1) Push Up, Squat, Sit Up and Leg Raise - slow twenty seconds repetition (10 seconds in each direction). These exercises were done with constant Burst Breathing.
The following is inspired from Vladimir Vasiliev's clip below and what I learned from Senior Instructor, Maxim Franz, when I went to the Systema Headquarters in Canada.
2) Lying on our backs on the ground, inhale and bring up the right leg so it is bent and the sole of your foot is on the ground. Exhale, relax and let it drop down again. We did the same for the left leg.
3) Same principle but bring up both bent legs (both soles of the feet on the floor) at the same time.
4) Same thing again but bring the knees up so the feet are off the floor.
5) Next raise the right leg up but this time straight, inhaling while you do it. Exhale, relax and drop it. Same for the left leg.
6) Next both straight legs together.
7) Using the same principle, we raised the right arm (and the left arm), relaxed and dropped it.
8) Next both arms.
9) Both arms and bent legs (knees vertical to the ground).
10) Both arms and straight legs (legs vertical to the ground).
11) Sitting up, we inhaled, exhaled and relaxed ourselves onto our backs. We went down by connecting to left and right side of the back muscles.
12) Same again, but our hands in our laps, we inhaled, exhaled, relaxed and fell directly to the side finishing flat on our backs. This drill is taken from Valentin Talanov's Breathwork and Combat DVD which can be bought here:
13) From the sitting up position, we inhaled, exhaled and fell completely back. We ended up flat on our backs.
14) Now in a low squat position, inhale, exhale and completely relax letting the body fall flat on the floor.
15) In the low squat position, using the same inhale/exhale/relax method, we extended the left, and right leg, out and then exhaled and relaxed flat on the ground. This looked like the low position of a one leg squat.
16)This time we went from the standing position, into the low squat position, exhaled and relaxed flat on the ground.
17) We did the same drill but extended our legs out again (One Leg Squat Low Position) and relaxed to the ground.
18) On our knees, we leaned forward putting our right forearm softly (left forearm for the left side) on the ground by the side of the lower leg with the hand on the knee. We were careful to make contact with muscles and not the bones. We then relaxed onto our side and then onto our back. Please look at Vladimir do something similar in the above clip from four minutes onwards.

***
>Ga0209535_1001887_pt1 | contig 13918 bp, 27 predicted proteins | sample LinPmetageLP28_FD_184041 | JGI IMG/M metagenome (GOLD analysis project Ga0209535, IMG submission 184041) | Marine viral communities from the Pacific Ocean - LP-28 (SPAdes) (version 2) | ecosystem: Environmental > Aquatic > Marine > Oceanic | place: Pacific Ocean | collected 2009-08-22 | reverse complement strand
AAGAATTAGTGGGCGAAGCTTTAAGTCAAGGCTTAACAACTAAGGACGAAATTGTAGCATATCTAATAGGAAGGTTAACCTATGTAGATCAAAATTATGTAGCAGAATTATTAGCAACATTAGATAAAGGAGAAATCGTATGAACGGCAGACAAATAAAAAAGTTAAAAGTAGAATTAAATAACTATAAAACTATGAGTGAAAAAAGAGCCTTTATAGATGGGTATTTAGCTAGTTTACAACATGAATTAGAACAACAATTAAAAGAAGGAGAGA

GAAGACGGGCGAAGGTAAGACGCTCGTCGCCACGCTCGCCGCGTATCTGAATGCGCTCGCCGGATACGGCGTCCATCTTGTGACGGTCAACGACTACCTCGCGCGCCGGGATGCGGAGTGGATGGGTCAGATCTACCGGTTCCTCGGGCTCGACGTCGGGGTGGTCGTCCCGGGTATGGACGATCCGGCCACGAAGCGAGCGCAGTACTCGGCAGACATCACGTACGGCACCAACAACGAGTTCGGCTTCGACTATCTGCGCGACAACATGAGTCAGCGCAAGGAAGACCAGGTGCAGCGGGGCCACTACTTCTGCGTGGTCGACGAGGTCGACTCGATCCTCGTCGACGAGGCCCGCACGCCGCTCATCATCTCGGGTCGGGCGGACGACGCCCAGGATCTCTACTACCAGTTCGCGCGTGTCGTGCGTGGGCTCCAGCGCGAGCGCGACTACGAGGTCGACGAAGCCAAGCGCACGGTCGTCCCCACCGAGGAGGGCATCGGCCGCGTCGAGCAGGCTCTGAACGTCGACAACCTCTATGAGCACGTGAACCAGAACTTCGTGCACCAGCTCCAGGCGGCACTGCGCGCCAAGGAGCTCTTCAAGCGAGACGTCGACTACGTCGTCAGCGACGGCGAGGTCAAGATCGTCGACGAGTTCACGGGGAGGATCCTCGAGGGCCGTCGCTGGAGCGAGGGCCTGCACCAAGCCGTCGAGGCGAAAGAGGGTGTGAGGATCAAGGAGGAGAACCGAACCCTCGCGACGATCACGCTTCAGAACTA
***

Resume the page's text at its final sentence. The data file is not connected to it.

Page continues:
19) We practised spindling. This is where you lay down and turn over from your back to the front and back again. We studied starting the movement from the hips, legs, chest and arms. It was important to still move the body as a whole even though we were moving individual body parts.
20) In pairs, lying on the ground, Partner 1 (P1) then got a knife and slowly stabbed Partner 2 (P2). P2 had to feel the direction of the knife, move so that the flat of the knife was on the body. It was important to inhale before contact and exhale when feeling the knife's direction. This gave you more space and helped you to relax and move. It was necessary for P1 to make contact with P2 and push honestly with the knife. This helped P1 to really feel the knife's direction. This was done slowly and with patience.
21) On our knees, we did the same work, but instead of remaining still and waiting for the knife to make contact. this time the person being stabbed was constantly, yet slowly and smoothly, moving. It was still important to feel the knife on the body.
22) Standing up, we did the same drill. Of course, everybody made an effort to constantly breath, relax, keep a straight posture and move naturally. Emphasis was put on walking to escape from the point of the knife. Importance was placed on moving the feet first, moving independently the body part being stabbed while moving the body as one unit.
23) Next we used our body part to lever back the knife. For example, they stab you, you move that body part out of the line of attack and then use that area to lever the knife therefore breaking the form of the wrist, putting tension into the partner and breaking their form. This was done in different parts of the body while moving.
24) Next we added the hand for control. Basically, we wedged the attacking partner's hand against the body.
25) Then we practised applying two points. The first point was the knife being controlled against the body with the hand over the person's wrist for control. The second point was applying enough force to places of tension or joints. For example, bending the neck, thus changing their form, or applying pressure to the crook of the elbow. These, and other applications, lead to the person being taken down. It was important to keep your posture straight because when the partner went down, the knife would be disarmed and left against the foream and the body giving you full control of the knife.
26) We did the same basic drill but instead of disarming them, we left the knife in their hand, took hold of it ourselves and controlled them from this position. I tried to practise some of the work shown in this clip:
This clip and more comes from: http://russianmartialart.com/main.php?page=clips
27) Circle Up